FreeWave Technologies Announces 2016 Industrial IoT Bold Predictions

FreeWave Technologies Announces 2016 Industrial IoT Bold Predictions

Company sees the Internet of Things pushing the bounds of possibility, disrupting traditional business models.

FreeWave Technologies, Inc., a leader in industrial, secure Machine to Machine (M2M) and Internet of Things (IoT) wireless networking solutions, today announced five bold Industrial IoT (IIoT) predictions for 2016. For more than 20 years, industry leaders have depended on FreeWave to communicate critical information across networks – more reliably and securely than any other wireless M2M communications company in the marketplace. With the burgeoning IIoT market and the growing ways companies are finding to connect devices via mobile, web and in the cloud, rapid and constant change will be the norm, the company says. It believes these factors will contribute to significant changes in the way technologies will be used – or even, in some cases, not used.

Prediction #5: RF Companies will be Obsolete by 2019

According to FreeWave CEO Kim Niederman:

“Discrete Radio Frequency (RF)-based technology manufacturers will be obsolete within the next three years. The catalyst that will drive this change will be the open standards in place that eventually will commoditize the market by bringing backwards compatibility and interoperability between different radio manufacturers.”

Prediction #4: 802.11ah will be Released in Mid-2016 to Quick Adoption

According to Brad Gilbert, director of product management at FreeWave, this new wireless networking standard will quickly take off because of the following factors:

  • Unifies GHz and sub-GHz bands with a Wi-Fi protocol :
    • Reduces the need for protocol conversions and gateways
    • Allows highly congested 2.4GHz band to now be offloaded to either 5GHz or 900MHz
  • Addresses long range communication and battery operation not met with existing 802.11 standards :
    • Much needed for IIoT applications
    • Better RF propagation than 2.4GHz or 5GHz
  • Offers chipset availability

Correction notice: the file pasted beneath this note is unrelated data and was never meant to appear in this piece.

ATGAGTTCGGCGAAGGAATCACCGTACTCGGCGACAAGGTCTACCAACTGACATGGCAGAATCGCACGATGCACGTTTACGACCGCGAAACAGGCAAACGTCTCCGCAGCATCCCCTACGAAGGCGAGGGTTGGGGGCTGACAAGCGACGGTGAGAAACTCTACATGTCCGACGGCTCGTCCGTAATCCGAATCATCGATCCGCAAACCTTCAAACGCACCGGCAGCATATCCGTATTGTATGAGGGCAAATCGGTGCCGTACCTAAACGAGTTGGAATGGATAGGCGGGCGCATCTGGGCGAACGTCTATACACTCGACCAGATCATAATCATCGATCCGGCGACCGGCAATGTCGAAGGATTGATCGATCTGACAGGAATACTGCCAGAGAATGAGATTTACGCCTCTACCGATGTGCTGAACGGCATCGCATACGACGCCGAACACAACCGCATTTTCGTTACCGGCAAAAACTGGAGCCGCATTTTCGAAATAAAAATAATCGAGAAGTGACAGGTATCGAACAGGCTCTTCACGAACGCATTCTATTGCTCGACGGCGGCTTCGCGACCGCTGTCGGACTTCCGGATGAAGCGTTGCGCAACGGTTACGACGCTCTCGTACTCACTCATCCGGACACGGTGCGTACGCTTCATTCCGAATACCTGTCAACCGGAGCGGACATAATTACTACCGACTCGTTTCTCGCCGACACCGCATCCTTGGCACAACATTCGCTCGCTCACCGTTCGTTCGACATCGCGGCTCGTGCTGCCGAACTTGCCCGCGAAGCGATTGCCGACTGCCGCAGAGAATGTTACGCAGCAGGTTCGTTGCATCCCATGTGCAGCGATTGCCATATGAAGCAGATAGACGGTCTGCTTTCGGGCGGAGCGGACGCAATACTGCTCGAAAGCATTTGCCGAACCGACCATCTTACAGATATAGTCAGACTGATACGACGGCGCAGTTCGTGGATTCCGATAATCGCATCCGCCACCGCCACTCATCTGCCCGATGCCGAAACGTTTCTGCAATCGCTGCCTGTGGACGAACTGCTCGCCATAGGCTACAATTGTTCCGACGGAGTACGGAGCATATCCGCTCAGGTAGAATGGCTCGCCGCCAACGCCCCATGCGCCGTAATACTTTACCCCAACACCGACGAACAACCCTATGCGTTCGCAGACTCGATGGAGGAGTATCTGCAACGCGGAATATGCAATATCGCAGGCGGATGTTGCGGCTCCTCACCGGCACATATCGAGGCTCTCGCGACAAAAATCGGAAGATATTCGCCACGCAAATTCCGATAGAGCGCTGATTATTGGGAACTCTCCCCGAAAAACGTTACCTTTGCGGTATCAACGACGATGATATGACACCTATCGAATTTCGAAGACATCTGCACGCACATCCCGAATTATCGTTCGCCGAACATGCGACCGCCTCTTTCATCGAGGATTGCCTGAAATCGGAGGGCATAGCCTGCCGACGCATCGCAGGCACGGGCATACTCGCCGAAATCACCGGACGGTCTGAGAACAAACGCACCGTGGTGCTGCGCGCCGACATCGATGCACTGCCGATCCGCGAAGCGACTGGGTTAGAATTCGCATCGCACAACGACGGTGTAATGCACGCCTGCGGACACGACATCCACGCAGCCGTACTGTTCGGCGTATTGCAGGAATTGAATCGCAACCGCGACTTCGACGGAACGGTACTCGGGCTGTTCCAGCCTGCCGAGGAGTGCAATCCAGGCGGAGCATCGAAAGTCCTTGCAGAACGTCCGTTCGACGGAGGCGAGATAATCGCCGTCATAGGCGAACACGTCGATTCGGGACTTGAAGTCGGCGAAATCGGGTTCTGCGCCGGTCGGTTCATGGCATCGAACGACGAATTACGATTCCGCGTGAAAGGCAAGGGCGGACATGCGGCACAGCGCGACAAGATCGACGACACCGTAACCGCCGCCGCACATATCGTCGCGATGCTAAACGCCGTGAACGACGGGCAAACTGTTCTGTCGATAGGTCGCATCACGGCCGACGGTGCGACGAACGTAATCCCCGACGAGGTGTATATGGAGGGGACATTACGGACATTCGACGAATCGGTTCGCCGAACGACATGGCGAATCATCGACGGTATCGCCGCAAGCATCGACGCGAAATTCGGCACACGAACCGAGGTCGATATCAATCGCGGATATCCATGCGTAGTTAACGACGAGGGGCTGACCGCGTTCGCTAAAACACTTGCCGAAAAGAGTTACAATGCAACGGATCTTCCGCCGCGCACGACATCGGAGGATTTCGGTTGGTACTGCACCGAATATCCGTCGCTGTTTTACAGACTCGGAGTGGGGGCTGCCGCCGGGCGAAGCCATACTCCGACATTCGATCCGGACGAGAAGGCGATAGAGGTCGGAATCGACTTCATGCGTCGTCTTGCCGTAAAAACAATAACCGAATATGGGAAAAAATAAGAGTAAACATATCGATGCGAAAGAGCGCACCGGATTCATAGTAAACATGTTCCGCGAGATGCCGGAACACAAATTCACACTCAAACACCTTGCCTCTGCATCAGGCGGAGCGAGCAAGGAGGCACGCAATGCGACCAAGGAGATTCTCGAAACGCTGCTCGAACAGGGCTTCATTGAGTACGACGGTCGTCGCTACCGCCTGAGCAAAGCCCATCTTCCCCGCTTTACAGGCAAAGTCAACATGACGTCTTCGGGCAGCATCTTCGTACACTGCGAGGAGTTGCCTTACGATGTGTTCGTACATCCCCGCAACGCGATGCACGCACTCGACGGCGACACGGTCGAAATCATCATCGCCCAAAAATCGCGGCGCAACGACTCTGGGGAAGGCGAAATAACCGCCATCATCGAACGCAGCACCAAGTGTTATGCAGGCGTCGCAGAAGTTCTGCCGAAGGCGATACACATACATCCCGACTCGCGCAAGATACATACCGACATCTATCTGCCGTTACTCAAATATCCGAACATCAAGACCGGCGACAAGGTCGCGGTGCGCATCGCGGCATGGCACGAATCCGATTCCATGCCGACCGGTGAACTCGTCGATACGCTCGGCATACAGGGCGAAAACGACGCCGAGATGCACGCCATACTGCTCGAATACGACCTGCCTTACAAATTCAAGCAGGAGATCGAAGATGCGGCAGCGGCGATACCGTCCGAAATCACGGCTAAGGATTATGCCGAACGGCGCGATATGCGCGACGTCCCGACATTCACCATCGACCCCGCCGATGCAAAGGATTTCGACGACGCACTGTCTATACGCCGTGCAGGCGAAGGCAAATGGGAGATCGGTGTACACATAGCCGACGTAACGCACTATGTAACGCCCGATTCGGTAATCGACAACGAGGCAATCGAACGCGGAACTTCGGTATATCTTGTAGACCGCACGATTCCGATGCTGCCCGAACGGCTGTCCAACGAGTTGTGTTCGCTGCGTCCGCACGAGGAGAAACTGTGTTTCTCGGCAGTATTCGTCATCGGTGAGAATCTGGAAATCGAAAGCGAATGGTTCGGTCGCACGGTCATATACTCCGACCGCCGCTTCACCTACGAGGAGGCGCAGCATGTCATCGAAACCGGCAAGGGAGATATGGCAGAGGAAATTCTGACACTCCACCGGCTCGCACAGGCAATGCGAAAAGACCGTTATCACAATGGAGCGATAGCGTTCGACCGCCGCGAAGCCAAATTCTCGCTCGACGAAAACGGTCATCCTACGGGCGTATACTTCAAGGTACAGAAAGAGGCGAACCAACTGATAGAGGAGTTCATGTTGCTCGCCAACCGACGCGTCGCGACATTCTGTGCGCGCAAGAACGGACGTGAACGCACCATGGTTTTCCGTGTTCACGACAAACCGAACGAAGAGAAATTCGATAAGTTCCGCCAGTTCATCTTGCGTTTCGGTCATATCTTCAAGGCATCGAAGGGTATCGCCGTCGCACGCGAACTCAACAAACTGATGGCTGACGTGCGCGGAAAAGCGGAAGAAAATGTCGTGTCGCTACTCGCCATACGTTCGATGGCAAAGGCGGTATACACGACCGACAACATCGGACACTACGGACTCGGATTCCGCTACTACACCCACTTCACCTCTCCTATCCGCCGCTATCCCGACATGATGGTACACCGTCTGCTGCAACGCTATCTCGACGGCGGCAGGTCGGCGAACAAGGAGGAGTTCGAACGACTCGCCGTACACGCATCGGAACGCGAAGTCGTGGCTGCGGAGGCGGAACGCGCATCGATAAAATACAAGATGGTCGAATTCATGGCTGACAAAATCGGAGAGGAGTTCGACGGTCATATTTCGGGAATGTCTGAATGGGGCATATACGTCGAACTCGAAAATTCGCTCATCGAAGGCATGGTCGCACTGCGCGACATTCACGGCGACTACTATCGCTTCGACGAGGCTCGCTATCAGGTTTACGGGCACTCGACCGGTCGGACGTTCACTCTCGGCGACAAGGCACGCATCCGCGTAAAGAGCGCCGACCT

Prediction #3: Predictive Analytics will Change the Nature of Industrial Communication Systems

According to Scott Allen, CMO at FreeWave:
“There are two elements at work that will push predictive analytics to the forefront of industrial communication systems. The first is the advancement of technology. Big data companies are making serious progress with comparing data-at-rest with data-in-motion as a strong basis for predicting outcomes with maximum accuracy. As the network infrastructure advances at the access layer in ways that allow analytic applications to be executed locally while communicating globally this trend will do nothing but accelerate. The second element that will drive change is the retiring or soon-to-be-retiring workforce that drove the implementation and use of SCADA networks. This will create a knowledge gap that will require new technology to fill that void – and predictive analytics will be the one that fills the gap.”

Prediction #2: Major Security Breach Will Propel Government Regulations in IoT

According to Tim Mester, principal engineer of advanced technology at FreeWave:
“As IoT/IIoT data and control becomes more sensitive and critical, there will be a growing concern regarding the robustness these devices will have on our lives as we become increasingly dependent on them. Therefore, there will be a surge of government regulations that mandate the levels of security and reliability for IoT and IIoT devices.”

Prediction #1: Major Security Breach of an Industrial SCADA System Will Bring a New Focus to IoT

According to Glenn Longley, regional manager for energy markets at FreeWave:
“There will be a major security breach of an industrial SCADA system in 2016 which will drive industrial organizations to shift to more of a focus on IoT and newer, more secure communication systems. Each company is different in how it handles the influx of IoT and the resulting IT/OT convergence. With the merging of Information Technology (IT) and Operations Technology (OT), the firewall that separates the two becomes more complicated and less well-defined. Traditionally, each was a separate entity; however, with IP-enabled devices and blending of technologies in the enterprise, that dividing line will become less clear. IT and OT professionals might put a different emphasis on security, but in 2016, the two will need to come together (more than ever before) to prioritize it in their quest to create end points for all of their field assets. Therefore, security will ultimately be the limiting factor on how much IIoT is deployed.”

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